More U.S. military deaths in the last 10 months of the Afghan war than in the first five years of the conflict. More boots on the ground than in Iraq.
As the U.S. military death toll in the Afghan conflict reached the 1,000 mark, a fight that has become "Obama's war" now faces its greatest challenge — a high-risk campaign to win over a hostile population in the Taliban's southern heartland.
More casualties are expected when the campaign kicks into high gear this summer. The results may determine the outcome of a nearly nine-year conflict that has become the focus of America's fight against Islamist militancy.
|In this Nov. 19, 2001 file photo, Northern Alliance soldiers watch as U.S. air strikes pound Taliban positions in Kunduz province near the town of Khanabad, Afghanistan.|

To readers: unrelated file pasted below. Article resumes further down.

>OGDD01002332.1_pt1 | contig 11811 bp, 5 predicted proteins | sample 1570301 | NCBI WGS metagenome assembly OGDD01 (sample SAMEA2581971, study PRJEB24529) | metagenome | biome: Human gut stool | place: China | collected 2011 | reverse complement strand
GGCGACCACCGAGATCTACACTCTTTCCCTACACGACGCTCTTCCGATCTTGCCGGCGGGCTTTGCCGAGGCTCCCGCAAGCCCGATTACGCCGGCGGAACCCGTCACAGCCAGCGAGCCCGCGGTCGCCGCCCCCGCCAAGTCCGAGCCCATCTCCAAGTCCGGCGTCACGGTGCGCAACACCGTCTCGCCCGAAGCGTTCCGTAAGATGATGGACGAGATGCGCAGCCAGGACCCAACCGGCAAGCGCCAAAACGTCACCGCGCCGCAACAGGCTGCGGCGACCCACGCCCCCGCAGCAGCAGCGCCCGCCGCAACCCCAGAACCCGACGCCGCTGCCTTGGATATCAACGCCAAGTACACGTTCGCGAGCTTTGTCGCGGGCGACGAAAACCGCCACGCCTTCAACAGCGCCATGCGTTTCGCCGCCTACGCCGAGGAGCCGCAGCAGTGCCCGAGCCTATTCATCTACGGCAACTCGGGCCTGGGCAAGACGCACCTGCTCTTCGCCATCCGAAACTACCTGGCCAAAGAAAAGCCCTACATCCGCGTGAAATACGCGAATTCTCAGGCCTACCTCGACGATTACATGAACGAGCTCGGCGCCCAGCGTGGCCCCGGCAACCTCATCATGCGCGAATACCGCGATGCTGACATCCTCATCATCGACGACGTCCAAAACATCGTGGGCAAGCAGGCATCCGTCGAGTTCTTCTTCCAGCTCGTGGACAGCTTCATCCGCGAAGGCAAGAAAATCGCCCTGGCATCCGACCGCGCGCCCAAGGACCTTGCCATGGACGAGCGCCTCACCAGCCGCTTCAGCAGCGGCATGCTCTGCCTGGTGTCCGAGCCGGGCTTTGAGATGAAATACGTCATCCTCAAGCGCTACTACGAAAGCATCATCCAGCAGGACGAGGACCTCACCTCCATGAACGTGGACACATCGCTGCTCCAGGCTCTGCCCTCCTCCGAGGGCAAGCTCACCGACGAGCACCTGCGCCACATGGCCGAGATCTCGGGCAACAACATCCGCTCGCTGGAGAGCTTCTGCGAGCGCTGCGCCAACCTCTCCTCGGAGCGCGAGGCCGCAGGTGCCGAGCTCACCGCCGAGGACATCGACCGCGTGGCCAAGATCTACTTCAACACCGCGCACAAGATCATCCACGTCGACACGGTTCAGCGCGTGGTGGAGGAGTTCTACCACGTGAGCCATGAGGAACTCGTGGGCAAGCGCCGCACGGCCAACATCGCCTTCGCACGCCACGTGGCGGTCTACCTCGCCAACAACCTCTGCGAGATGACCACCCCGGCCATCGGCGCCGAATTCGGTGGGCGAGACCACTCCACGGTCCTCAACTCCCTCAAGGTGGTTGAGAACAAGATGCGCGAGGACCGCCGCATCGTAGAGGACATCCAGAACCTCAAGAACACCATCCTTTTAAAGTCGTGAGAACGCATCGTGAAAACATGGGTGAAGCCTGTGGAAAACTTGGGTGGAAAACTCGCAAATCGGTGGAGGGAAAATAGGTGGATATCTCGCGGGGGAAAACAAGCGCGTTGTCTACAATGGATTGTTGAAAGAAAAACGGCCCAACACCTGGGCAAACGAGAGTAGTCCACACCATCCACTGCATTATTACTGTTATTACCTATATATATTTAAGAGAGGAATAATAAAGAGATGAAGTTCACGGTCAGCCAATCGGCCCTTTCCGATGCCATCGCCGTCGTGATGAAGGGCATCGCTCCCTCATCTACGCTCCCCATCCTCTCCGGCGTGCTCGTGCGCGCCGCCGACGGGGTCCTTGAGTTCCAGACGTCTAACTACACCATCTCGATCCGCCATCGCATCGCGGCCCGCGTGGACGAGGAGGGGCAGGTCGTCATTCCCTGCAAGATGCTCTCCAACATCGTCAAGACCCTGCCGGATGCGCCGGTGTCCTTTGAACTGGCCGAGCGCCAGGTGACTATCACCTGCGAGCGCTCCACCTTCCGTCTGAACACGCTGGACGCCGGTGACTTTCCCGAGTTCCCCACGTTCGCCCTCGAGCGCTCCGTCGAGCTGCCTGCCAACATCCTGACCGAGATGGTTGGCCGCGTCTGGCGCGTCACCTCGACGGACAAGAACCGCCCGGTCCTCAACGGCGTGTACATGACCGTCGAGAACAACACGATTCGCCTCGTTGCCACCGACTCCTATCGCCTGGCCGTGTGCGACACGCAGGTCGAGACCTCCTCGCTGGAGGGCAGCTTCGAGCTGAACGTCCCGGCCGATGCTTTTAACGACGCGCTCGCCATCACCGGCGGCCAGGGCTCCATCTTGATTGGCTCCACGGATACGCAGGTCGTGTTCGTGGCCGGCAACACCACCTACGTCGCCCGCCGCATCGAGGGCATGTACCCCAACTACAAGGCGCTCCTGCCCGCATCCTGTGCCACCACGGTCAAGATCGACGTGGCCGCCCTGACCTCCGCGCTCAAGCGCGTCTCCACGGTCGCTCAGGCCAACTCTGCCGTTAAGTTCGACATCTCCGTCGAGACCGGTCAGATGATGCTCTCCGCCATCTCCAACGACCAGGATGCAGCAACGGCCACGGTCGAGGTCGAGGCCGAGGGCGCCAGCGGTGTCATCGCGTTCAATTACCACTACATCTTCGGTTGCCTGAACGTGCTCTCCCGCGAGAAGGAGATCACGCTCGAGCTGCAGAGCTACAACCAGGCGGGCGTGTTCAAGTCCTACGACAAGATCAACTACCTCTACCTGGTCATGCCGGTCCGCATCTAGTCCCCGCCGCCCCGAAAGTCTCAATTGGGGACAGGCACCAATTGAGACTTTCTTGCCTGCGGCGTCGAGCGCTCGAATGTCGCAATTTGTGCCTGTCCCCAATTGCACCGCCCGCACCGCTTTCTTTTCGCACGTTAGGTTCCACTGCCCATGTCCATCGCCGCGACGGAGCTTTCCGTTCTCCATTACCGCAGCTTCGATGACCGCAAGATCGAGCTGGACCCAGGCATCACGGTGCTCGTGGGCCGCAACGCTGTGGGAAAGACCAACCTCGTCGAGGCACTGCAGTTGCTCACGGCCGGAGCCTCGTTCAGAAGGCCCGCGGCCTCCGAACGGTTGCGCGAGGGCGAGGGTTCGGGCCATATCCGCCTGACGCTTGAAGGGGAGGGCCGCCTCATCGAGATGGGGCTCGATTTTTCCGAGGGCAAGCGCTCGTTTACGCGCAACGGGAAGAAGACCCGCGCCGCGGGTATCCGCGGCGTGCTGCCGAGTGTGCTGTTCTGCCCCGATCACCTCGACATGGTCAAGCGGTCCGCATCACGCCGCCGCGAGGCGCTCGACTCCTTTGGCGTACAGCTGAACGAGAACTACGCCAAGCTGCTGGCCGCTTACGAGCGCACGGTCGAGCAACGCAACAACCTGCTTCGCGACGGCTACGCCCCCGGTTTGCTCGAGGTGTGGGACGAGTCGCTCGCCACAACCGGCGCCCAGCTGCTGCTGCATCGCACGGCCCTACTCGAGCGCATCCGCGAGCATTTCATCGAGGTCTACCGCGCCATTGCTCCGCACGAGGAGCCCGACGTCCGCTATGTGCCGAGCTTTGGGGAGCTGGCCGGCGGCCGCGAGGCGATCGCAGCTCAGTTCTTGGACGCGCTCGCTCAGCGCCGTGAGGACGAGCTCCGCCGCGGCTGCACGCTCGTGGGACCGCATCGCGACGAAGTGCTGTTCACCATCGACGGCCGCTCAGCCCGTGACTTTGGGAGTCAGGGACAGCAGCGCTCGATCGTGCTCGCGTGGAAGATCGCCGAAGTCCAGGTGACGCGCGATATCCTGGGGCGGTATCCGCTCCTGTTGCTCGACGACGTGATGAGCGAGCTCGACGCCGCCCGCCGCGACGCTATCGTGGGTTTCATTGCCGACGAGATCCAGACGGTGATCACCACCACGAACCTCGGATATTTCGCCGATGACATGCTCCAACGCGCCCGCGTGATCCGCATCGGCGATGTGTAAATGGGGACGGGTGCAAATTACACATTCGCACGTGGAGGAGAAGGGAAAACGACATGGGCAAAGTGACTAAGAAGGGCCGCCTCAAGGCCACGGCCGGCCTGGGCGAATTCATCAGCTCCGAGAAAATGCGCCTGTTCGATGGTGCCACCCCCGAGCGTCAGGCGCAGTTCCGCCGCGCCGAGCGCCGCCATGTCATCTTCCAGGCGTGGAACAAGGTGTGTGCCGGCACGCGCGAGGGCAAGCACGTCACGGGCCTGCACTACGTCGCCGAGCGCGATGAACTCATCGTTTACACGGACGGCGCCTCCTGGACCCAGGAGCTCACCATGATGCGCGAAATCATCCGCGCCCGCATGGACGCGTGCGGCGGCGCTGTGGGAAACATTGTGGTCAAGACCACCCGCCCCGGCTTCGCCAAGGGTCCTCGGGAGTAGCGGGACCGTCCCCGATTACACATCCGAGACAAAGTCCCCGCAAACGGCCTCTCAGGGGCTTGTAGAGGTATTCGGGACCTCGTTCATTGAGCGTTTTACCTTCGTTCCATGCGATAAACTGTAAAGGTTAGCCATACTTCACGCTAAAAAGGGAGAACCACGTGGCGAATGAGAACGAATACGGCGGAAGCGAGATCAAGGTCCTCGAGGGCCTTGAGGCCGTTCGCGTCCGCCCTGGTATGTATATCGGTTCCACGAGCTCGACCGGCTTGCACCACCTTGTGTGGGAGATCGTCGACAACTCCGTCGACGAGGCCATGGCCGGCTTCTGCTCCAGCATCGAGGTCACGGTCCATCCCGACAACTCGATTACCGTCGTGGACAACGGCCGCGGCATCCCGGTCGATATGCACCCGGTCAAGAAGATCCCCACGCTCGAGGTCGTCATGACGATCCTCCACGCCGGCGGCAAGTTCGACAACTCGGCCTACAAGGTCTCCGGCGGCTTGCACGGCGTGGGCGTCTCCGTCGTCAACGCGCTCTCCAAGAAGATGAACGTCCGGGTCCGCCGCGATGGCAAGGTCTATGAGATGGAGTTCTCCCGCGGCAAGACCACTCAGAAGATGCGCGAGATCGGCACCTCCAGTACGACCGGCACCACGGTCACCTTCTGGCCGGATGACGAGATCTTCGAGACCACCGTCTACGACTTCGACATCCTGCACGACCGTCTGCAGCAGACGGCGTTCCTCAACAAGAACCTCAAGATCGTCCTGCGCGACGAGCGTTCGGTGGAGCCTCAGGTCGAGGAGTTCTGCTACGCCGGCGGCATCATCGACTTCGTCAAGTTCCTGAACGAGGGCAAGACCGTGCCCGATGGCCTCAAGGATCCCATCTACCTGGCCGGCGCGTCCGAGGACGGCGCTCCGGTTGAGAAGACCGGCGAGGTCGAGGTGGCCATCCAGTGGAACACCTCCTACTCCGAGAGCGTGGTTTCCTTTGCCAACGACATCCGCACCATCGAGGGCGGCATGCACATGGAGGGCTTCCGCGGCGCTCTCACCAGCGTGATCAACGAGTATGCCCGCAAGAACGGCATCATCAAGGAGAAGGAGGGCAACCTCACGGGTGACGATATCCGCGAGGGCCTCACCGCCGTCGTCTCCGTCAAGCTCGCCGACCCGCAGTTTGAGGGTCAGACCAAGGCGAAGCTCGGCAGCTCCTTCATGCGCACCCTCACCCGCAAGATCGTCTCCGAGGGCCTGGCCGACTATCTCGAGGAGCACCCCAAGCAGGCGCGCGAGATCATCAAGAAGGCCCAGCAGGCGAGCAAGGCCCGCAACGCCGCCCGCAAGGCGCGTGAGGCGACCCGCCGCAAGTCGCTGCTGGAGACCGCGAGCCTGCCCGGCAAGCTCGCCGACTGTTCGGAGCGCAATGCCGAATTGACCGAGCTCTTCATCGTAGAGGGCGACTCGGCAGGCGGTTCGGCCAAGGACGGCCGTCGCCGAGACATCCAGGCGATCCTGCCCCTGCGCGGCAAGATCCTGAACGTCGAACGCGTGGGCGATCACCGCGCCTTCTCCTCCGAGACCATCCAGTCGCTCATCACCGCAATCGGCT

The 1,000 U.S. military death occurred in a roadside bombing Friday — just before the Memorial Day weekend when America honors the dead in all its wars.
A NATO statement did not identify or give the nationality of the victim. U.S. spokesman Col. Wayne Shanks said the trooper was American — the 32nd U.S. war death this month by an Associated Press count.
The list of U.S. service members killed in combat in Afghanistan begins with Sgt. 1st Class Nathan Ross Chapman of San Antonio, Texas, a 31-year-old career Special Forces soldier ambushed on Jan. 4, 2002, after attending a meeting with Afghan leaders in Khost province.